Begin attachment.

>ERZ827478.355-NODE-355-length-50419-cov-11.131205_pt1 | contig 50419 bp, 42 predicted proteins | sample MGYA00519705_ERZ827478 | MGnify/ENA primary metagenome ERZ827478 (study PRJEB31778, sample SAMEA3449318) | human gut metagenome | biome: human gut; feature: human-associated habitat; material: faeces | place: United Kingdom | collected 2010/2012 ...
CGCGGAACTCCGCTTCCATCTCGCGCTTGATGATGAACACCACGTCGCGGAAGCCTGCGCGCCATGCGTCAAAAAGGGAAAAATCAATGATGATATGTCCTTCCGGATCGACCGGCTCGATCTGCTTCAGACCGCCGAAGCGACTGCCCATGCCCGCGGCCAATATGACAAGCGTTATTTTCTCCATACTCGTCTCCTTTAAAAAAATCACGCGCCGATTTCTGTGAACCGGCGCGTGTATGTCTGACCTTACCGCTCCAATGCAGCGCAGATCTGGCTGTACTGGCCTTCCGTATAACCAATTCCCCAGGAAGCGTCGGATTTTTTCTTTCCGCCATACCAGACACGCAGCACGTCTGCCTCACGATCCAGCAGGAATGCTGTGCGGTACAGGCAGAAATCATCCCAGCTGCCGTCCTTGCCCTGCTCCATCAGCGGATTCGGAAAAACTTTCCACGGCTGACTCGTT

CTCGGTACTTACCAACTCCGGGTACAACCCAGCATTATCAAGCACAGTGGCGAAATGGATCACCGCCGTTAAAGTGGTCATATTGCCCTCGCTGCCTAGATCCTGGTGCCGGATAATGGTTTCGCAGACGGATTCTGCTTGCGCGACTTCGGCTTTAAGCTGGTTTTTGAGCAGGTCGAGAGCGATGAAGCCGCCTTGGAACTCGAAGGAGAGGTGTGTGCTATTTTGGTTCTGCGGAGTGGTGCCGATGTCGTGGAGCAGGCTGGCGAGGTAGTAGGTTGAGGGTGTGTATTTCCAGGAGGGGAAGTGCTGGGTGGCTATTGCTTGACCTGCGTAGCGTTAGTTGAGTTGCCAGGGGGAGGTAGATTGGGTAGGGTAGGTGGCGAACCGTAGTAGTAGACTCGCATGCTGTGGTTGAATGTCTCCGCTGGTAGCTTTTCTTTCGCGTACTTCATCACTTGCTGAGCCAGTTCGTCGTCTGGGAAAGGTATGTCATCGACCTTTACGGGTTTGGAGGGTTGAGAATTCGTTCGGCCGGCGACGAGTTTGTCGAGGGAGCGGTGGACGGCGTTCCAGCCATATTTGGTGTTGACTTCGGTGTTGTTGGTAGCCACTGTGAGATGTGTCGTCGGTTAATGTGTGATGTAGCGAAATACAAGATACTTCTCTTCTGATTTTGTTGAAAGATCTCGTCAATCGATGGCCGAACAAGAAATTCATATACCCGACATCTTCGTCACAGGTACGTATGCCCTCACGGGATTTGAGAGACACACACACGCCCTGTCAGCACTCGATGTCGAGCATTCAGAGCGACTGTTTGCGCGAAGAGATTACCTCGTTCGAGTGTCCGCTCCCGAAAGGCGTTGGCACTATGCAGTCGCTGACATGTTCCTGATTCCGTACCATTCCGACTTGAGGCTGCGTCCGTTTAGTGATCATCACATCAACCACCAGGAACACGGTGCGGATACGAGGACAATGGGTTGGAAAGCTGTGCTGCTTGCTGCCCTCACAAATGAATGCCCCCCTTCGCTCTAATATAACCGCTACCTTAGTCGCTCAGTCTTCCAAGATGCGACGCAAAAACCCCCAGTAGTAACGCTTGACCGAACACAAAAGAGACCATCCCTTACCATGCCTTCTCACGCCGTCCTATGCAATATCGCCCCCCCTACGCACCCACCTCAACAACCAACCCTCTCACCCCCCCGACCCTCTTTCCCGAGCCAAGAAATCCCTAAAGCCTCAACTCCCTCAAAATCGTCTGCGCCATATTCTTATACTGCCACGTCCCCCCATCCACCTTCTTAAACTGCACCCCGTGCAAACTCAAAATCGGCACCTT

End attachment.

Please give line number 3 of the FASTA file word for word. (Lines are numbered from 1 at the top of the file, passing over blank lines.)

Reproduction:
CTCGGTACTTACCAACTCCGGGTACAACCCAGCATTATCAAGCACAGTGGCGAAATGGATCACCGCCGTTAAAGTGGTCATATTGCCCTCGCTGCCTAGATCCTGGTGCCGGATAATGGTTTCGCAGACGGATTCTGCTTGCGCGACTTCGGCTTTAAGCTGGTTTTTGAGCAGGTCGAGAGCGATGAAGCCGCCTTGGAACTCGAAGGAGAGGTGTGTGCTATTTTGGTTCTGCGGAGTGGTGCCGATGTCGTGGAGCAGGCTGGCGAGGTAGTAGGTTGAGGGTGTGTATTTCCAGGAGGGGAAGTGCTGGGTGGCTATTGCTTGACCTGCGTAGCGTTAGTTGAGTTGCCAGGGGGAGGTAGATTGGGTAGGGTAGGTGGCGAACCGTAGTAGTAGACTCGCATGCTGTGGTTGAATGTCTCCGCTGGTAGCTTTTCTTTCGCGTACTTCATCACTTGCTGAGCCAGTTCGTCGTCTGGGAAAGGTATGTCATCGACCTTTACGGGTTTGGAGGGTTGAGAATTCGTTCGGCCGGCGACGAGTTTGTCGAGGGAGCGGTGGACGGCGTTCCAGCCATATTTGGTGTTGACTTCGGTGTTGTTGGTAGCCACTGTGAGATGTGTCGTCGGTTAATGTGTGATGTAGCGAAATACAAGATACTTCTCTTCTGATTTTGTTGAAAGATCTCGTCAATCGATGGCCGAACAAGAAATTCATATACCCGACATCTTCGTCACAGGTACGTATGCCCTCACGGGATTTGAGAGACACACACACGCCCTGTCAGCACTCGATGTCGAGCATTCAGAGCGACTGTTTGCGCGAAGAGATTACCTCGTTCGAGTGTCCGCTCCCGAAAGGCGTTGGCACTATGCAGTCGCTGACATGTTCCTGATTCCGTACCATTCCGACTTGAGGCTGCGTCCGTTTAGTGATCATCACATCAACCACCAGGAACACGGTGCGGATACGAGGACAATGGGTTGGAAAGCTGTGCTGCTTGCTGCCCTCACAAATGAATGCCCCCCTTCGCTCTAATATAACCGCTACCTTAGTCGCTCAGTCTTCCAAGATGCGACGCAAAAACCCCCAGTAGTAACGCTTGACCGAACACAAAAGAGACCATCCCTTACCATGCCTTCTCACGCCGTCCTATGCAATATCGCCCCCCCTACGCACCCACCTCAACAACCAACCCTCTCACCCCCCCGACCCTCTTTCCCGAGCCAAGAAATCCCTAAAGCCTCAACTCCCTCAAAATCGTCTGCGCCATATTCTTATACTGCCACGTCCCCCCATCCACCTTCTTAAACTGCACCCCGTGCAAACTCAAAATCGGCACCTT